Can a Catholic who violates Church teaching be in good conscience?

Conscience is the inherent ability of reason and free will to seek, find, and understand moral truths, and to comprehend the good and evil in acts of the person. But when fallen sinners exercise reason and free will, concupiscence and personal sins and the sins of society and other individuals all may have a negative effect on the search for moral truth. Therefore, conscience can err, without losing its dignity, through invincible ignorance.

Many Catholics ask how it is possible that a Catholic might violate a clear teaching of the Church, and still be in good conscience? If the teaching of the Church is clear, why doesn’t their conscience comprehend that certain acts are gravely immoral? That’s a difficult question. It does seem to be the case that a Catholic can care about Church teaching, and yet, somehow disagree or perhaps adhere to a reinterpretation of that teaching. Some Catholics unfortunately consider every teaching or moral rule to be subject to exceptions. Others think that the Church can be mistaken on the rule itself.

I can’t be the judge of anyone’s conscience. But it does seem, from the Gospel teaching, that some persons in religion, such as the Pharisees or Sadducees, are not in good conscience. So I would not apply the various factors that can mitigate culpability to every person and every sin, so much so that everyone would be in good conscience. Some persons are not in good conscience. May they humble themselves, pray, repent, and confess.

How can a Catholic who is divorced and remarried think himself or herself to be in good conscience, and therefore decide to receive Communion without repentance and Confession?

Ask the same question of the many conservative Catholics who go online to teach grave errors on faith and morals, and then receive Communion without repenting or confessing that type of sin. Ask the same question of the many conservative Catholics who hold and teach heresy. Ask the same question of the many conservative Catholics who use contraception, including abortifacients, and who commit grave sexual sins — all on the basis of various theological rationalizations.

Wait, I’ll ask. Are you in good conscience, you teachers of heresy? Are you in good conscience, you promoters of abortifacients and grave sexual sins? How is it that you receive Communion, without repentance and Confession, and yet you rail in indignation at the divorced and remarried who do the same? Hypocrites.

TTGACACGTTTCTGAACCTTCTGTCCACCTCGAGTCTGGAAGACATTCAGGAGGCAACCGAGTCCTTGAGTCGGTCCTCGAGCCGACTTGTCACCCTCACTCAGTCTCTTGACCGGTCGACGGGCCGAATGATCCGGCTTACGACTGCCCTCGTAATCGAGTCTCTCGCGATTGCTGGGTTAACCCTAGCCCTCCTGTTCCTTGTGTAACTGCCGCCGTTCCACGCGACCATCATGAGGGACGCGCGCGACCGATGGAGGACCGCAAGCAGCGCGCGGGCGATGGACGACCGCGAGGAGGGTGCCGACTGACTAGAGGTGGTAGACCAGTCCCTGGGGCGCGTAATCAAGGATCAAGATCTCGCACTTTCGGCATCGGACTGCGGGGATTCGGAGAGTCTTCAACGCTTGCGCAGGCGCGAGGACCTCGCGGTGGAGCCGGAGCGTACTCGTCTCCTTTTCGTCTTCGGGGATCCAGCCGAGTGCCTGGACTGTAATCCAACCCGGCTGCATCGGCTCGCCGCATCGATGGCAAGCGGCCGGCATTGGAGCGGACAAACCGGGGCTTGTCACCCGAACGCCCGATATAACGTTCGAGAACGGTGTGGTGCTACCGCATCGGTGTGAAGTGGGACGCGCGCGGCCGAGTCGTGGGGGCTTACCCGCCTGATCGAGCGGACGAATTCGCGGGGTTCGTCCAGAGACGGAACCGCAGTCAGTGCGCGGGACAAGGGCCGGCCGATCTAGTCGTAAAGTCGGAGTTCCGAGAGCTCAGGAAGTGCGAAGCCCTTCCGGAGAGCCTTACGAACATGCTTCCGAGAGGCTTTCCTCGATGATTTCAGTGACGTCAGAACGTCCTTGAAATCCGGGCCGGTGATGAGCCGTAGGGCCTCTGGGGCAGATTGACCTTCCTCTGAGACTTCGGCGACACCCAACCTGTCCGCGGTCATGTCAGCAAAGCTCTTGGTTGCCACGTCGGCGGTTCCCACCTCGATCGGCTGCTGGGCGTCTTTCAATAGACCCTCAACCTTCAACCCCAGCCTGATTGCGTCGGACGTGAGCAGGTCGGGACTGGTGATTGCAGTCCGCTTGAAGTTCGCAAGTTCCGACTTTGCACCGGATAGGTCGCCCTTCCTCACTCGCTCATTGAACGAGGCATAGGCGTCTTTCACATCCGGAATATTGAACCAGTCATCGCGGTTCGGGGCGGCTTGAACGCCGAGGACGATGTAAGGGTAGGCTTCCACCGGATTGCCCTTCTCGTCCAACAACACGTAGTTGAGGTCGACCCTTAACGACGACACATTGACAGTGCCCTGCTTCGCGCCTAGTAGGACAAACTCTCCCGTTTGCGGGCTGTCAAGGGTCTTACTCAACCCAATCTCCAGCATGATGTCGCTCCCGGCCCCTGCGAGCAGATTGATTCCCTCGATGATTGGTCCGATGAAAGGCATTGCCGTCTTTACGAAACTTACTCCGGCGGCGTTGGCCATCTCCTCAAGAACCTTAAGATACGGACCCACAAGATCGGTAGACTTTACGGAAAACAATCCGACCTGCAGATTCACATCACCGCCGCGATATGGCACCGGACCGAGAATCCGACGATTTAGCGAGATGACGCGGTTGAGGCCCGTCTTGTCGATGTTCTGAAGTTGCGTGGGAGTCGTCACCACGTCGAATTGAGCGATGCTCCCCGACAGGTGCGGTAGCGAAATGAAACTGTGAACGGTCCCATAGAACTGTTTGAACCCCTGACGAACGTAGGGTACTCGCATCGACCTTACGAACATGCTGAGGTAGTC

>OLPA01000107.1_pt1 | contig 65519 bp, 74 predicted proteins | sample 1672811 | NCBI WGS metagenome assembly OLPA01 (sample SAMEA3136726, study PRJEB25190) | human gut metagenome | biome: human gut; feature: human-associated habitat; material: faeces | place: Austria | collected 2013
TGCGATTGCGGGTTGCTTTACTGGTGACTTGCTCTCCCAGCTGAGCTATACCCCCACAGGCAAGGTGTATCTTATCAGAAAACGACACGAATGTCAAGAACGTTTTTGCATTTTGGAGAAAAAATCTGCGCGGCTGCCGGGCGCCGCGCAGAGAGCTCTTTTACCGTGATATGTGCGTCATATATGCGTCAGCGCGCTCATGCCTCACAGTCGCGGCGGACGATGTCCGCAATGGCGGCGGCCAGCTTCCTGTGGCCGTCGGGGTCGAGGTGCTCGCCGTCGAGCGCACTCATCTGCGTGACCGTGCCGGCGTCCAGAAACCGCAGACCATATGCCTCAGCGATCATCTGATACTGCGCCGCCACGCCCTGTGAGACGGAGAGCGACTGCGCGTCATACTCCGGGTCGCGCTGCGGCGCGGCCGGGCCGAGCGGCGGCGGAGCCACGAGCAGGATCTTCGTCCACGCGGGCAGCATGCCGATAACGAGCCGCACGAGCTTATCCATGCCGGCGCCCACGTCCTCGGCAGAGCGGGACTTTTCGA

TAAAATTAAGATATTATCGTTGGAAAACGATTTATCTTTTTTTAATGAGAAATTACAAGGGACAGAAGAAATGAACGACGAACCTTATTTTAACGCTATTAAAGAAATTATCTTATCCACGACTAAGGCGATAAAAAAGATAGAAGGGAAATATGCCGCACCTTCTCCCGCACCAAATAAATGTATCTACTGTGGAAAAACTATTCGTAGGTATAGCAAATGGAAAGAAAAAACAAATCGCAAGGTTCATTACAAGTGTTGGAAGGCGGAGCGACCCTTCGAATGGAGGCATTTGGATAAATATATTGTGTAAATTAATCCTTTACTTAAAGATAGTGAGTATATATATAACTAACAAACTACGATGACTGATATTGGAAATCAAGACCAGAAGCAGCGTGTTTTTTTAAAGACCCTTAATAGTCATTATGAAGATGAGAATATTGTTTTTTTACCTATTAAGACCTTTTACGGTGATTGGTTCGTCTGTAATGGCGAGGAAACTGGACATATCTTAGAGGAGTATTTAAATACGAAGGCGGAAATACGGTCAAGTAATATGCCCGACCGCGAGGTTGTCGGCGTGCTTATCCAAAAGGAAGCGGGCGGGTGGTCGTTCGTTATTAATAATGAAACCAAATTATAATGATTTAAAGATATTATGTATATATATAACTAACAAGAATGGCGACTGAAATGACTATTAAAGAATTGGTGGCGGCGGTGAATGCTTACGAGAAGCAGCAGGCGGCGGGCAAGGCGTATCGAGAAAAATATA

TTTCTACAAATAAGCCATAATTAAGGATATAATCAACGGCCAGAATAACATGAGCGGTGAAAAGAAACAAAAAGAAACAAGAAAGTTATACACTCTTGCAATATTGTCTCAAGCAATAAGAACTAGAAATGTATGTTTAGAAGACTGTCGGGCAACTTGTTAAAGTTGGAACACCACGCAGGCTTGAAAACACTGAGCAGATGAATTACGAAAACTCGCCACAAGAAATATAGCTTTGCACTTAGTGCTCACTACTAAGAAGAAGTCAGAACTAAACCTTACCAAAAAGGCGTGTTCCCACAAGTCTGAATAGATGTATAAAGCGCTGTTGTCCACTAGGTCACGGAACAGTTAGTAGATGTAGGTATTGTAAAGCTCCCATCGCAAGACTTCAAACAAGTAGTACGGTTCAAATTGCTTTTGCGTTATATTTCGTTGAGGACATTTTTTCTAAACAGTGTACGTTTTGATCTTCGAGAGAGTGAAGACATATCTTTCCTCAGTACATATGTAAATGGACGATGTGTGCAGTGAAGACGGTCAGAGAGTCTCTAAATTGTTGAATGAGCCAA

{8:3} Now the scribes and Pharisees brought forward a woman caught in adultery, and they stood her in front of them.
{8:4} And they said to him: “Teacher, this woman was just now caught in adultery.
{8:5} And in the law, Moses commanded us to stone such a one. Therefore, what do you say?”
{8:6} But they were saying this to test him, so that they might be able to accuse him. Then Jesus bent down and wrote with his finger on the earth.
{8:7} And then, when they persevered in questioning him, he stood upright and said to them, “Let whoever is without sin among you be the first to cast a stone at her.”

How is it that the Pharisees of today do not notice that this passage applies to them? They wish to figuratively stone the divorced and remarried, because they wish to receive Communion, despite their struggles with grave sin. And they themselves are unrepentant from the grave sins of teaching heresy, promoting schism, and treating the Roman Pontiff with contempt and derision.

Canon 915 does not apply only to the divorced and remarried, you hypocrites!

Ronald L. Conte Jr.
Roman Catholic theologian and translator of the Catholic Public Domain Version of the Bible.

Please take a look at this list of my books and booklets, and see if any topic interests you.

This entry was posted in Sacraments. Bookmark the permalink.

3 Responses to Can a Catholic who violates Church teaching be in good conscience?

  1. Matt Z. says:

    Just to add. Conscience is not a faculty of the soul but an act of the intellect where one judges good from evil, right from wrong.

    • Ron Conte says:

      I disagree. Conscience is exercised in acts, but it is an inherent ability (or faculty) of persons who have free will, reason, and an immortal soul. And there are no pure acts of intellect, apart from free will. The will acts based on an understanding in the intellect.

  2. DD&S says:

    There was a time that some people felt oppressed by their priest, and he would be difficult like a Pharisee. Then a Sadducee priest (probably gay) would tell people it’s only a matter of time until the antiquated church catches up with modern life. Take your pick, even today. A priest can chase your bad conscience away.

Comments are closed.